The Alzheimer's Project -- TV Review

Benjamin Walker
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NEW YORK - OCTOBER 13:  Actor Benjamin Walker attends the "Bloody Bloody Jackson" opening night after party at Brasserie 8 1/2 on October 13, 2010 in New York City.

Only a curmudgeon of the highest order would find anything bad to say about HBO's four-part series "The Alzheimer's Project."

This is not merely a series of short documentaries; there are supplemental short films, a Web site and community outreach information -- a real 360-degree approach. It's a massive undertaking, made with a great deal of earnestness and hope for a future in which this slow death of the mind is eradicated.

That said, parts of this documentary will try the patience of saints, even saints involved with Alzheimer's on a daily basis. For sheer watchability, the four segments are hit and miss: The first, "The Memory Loss Tapes," is the most accessible and riveting as it homes in on several patients' lives and how they cope (or fail to cope) with their disease. It's heartbreaking and wonderful at the same time but goes on too long. The subject might not be exhausted, but it is exhausting.

The other segments are an entry hosted by Maria Shriver (whose father is stricken) geared at children, a segment devoted to the caregivers and a massive two-part entry covering the science of the disease.

It's this last one that features most of the hard data on Alzheimer's, but the clinical presentation gets teeth-grindingly dull, even when accompanied by terrific graphics. This might be stuff everyone should know, but the medium is television -- not a lecture hall -- and like virtually all of the segments, it just goes on too long.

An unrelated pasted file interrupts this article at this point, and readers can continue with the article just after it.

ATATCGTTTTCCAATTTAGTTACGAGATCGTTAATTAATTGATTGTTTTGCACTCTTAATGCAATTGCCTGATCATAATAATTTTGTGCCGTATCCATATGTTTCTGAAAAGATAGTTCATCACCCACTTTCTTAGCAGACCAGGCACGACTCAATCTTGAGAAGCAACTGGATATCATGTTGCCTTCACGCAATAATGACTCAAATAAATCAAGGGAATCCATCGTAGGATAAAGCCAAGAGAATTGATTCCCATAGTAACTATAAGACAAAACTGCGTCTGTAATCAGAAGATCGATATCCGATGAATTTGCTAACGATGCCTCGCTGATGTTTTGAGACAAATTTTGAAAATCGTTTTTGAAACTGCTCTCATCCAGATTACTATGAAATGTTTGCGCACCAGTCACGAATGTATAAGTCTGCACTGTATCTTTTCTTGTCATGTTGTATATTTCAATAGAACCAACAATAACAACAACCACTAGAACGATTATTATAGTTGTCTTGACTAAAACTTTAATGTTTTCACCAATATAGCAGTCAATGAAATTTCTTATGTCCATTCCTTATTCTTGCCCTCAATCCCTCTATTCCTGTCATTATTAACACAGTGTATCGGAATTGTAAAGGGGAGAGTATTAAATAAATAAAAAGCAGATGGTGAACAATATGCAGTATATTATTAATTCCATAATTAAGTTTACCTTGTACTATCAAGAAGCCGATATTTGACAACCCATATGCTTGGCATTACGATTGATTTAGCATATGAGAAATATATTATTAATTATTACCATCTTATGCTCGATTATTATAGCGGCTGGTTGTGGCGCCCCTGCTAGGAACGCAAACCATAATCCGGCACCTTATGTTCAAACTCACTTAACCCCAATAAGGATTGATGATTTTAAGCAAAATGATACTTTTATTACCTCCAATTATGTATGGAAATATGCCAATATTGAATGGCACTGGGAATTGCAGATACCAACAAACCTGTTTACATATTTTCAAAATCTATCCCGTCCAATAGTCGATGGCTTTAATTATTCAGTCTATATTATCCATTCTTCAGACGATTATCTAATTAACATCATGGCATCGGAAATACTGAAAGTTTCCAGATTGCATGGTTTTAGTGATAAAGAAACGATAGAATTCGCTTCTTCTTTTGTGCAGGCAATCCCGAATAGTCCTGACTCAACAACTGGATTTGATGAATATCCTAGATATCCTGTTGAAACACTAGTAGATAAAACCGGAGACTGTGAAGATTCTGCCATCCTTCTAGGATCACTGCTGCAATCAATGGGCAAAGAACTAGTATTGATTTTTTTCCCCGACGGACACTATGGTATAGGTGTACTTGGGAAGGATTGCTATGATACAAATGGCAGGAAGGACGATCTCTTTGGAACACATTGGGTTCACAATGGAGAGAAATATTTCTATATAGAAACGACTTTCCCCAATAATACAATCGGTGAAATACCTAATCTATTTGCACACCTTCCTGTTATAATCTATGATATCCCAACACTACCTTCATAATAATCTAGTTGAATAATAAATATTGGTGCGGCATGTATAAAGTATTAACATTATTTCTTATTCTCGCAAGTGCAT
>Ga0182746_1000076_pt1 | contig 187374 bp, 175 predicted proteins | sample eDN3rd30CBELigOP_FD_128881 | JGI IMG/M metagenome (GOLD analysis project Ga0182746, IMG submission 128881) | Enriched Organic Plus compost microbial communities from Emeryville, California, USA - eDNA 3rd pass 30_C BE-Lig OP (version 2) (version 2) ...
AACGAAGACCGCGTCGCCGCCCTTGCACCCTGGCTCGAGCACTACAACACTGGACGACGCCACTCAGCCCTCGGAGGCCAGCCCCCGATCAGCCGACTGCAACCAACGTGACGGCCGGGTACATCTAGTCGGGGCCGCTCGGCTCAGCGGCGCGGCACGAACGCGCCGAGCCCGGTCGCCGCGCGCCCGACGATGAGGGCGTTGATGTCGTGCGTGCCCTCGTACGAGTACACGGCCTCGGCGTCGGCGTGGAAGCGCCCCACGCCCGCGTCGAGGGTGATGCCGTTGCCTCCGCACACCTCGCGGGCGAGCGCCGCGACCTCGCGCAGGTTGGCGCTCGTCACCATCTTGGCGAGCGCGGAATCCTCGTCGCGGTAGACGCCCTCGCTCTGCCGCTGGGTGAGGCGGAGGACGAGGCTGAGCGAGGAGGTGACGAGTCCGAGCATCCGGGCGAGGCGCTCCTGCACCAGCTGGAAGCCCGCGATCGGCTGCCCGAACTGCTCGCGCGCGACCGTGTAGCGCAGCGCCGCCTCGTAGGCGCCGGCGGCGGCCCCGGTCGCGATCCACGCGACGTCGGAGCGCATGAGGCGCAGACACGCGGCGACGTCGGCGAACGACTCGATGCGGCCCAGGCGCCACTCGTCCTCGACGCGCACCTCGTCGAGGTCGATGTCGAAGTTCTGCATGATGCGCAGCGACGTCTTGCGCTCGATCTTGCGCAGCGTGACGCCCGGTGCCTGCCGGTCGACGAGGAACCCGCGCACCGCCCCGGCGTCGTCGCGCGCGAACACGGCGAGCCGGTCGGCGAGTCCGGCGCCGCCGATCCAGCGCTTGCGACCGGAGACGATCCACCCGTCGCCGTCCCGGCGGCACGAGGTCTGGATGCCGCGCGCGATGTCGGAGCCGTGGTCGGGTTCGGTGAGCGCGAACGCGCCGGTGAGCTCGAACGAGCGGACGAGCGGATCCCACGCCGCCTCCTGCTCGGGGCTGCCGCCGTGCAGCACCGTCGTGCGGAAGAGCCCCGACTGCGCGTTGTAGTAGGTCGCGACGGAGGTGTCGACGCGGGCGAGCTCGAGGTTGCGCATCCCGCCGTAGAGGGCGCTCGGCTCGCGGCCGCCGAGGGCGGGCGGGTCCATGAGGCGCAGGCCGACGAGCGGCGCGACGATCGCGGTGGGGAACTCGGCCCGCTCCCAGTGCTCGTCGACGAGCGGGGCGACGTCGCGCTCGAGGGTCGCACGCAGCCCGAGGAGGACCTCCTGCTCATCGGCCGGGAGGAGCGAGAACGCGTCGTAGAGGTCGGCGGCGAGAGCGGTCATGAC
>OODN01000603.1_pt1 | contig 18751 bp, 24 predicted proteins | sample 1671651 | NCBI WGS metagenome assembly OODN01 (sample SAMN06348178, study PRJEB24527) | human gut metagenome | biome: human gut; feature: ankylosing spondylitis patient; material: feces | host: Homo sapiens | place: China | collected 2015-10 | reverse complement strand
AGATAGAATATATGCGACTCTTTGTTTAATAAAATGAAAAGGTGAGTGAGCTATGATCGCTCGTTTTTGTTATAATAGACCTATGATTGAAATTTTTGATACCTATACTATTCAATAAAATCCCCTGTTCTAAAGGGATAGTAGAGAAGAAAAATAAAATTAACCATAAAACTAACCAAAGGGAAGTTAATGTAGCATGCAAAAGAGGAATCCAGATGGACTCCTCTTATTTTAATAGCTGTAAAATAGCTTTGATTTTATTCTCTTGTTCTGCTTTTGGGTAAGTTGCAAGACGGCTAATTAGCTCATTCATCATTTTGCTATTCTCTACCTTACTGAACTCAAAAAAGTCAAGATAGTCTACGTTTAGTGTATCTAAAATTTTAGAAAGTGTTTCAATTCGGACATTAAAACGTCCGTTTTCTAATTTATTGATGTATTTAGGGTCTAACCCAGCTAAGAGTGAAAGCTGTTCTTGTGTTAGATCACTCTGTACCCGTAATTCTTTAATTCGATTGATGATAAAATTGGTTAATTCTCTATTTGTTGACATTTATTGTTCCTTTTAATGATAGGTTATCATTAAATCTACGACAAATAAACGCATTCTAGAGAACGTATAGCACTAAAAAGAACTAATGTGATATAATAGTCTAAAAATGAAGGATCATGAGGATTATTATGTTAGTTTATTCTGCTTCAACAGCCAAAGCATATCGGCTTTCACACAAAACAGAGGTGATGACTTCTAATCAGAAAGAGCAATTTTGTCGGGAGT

"Alzheimer's" is a noble effort. We like noble efforts. But we tend to like them better on television when they're accompanied by a sense of pacing and entertainment value. (If things were otherwise, PBS would rule the universe.) In this case, a few more spoonfuls of sugar might have helped this medicine go down.

Airdate: 9-10:30 p.m., Sunday, May 10-Tuesday, May 12 (HBO)
Production: HBO Documentary Films and the National Institute on Aging at the National Institutes of Health in association with the Alzheimer's Assn., Fidelity Charitable Gift Fund and Geoffrey Beene Gives Back Alzheimer's Initiative
Executive producers: Sheila Nevins, Maria Shriver
Series Producer: John Hoffman
Producers: Shari Cookson and Nick Doob, Eamon Harrington and John Watkin, John Hoffman and Susan Froemke
Directors: Shari Cookson and Nick Doob, Eamon Harrington and John Watkin, Bill Couturie